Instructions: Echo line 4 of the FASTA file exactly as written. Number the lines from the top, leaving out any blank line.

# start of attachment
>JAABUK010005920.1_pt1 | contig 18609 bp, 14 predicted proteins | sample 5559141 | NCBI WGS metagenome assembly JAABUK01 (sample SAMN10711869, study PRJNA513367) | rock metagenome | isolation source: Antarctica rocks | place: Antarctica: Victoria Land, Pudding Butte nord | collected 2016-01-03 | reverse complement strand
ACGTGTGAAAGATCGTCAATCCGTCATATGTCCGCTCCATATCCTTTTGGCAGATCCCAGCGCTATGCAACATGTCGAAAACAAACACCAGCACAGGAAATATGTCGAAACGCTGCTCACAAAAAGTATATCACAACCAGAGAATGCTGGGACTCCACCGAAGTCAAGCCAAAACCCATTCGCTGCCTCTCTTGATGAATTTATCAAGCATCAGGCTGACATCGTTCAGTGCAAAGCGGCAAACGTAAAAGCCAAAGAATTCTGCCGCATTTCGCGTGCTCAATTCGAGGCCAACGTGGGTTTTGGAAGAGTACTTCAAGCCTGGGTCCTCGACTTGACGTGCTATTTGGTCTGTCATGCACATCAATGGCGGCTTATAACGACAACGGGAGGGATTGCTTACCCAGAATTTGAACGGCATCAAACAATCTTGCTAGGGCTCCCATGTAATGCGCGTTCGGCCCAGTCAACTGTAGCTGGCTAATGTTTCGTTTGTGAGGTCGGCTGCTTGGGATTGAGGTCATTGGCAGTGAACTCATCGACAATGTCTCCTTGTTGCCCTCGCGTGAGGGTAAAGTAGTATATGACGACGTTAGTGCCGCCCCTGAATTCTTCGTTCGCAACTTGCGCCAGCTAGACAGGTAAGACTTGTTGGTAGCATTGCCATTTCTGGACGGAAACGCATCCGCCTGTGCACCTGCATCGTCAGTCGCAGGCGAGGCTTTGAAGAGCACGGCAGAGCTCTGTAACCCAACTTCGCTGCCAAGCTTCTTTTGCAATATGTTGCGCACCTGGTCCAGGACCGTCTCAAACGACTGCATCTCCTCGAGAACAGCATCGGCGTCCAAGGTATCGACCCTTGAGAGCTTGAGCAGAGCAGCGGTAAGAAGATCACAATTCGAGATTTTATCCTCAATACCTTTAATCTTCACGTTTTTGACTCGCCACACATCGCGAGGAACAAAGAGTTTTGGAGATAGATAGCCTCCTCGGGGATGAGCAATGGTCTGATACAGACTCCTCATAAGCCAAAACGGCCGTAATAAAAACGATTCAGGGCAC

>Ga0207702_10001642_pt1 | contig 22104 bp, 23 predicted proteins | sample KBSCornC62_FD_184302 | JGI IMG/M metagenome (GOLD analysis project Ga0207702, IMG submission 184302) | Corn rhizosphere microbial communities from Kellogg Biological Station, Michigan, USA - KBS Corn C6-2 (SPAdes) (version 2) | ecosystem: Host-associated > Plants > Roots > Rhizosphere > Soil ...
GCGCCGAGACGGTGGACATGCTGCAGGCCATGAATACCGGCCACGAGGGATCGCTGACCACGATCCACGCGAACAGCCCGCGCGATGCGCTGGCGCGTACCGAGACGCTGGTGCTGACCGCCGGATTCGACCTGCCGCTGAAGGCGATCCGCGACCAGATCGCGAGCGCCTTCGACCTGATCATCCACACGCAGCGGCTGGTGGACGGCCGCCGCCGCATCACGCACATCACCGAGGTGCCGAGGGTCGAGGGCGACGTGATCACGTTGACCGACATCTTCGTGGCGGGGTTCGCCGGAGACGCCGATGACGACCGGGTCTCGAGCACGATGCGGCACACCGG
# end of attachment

GCGCCGAGACGGTGGACATGCTGCAGGCCATGAATACCGGCCACGAGGGATCGCTGACCACGATCCACGCGAACAGCCCGCGCGATGCGCTGGCGCGTACCGAGACGCTGGTGCTGACCGCCGGATTCGACCTGCCGCTGAAGGCGATCCGCGACCAGATCGCGAGCGCCTTCGACCTGATCATCCACACGCAGCGGCTGGTGGACGGCCGCCGCCGCATCACGCACATCACCGAGGTGCCGAGGGTCGAGGGCGACGTGATCACGTTGACCGACATCTTCGTGGCGGGGTTCGCCGGAGACGCCGATGACGACCGGGTCTCGAGCACGATGCGGCACACCGG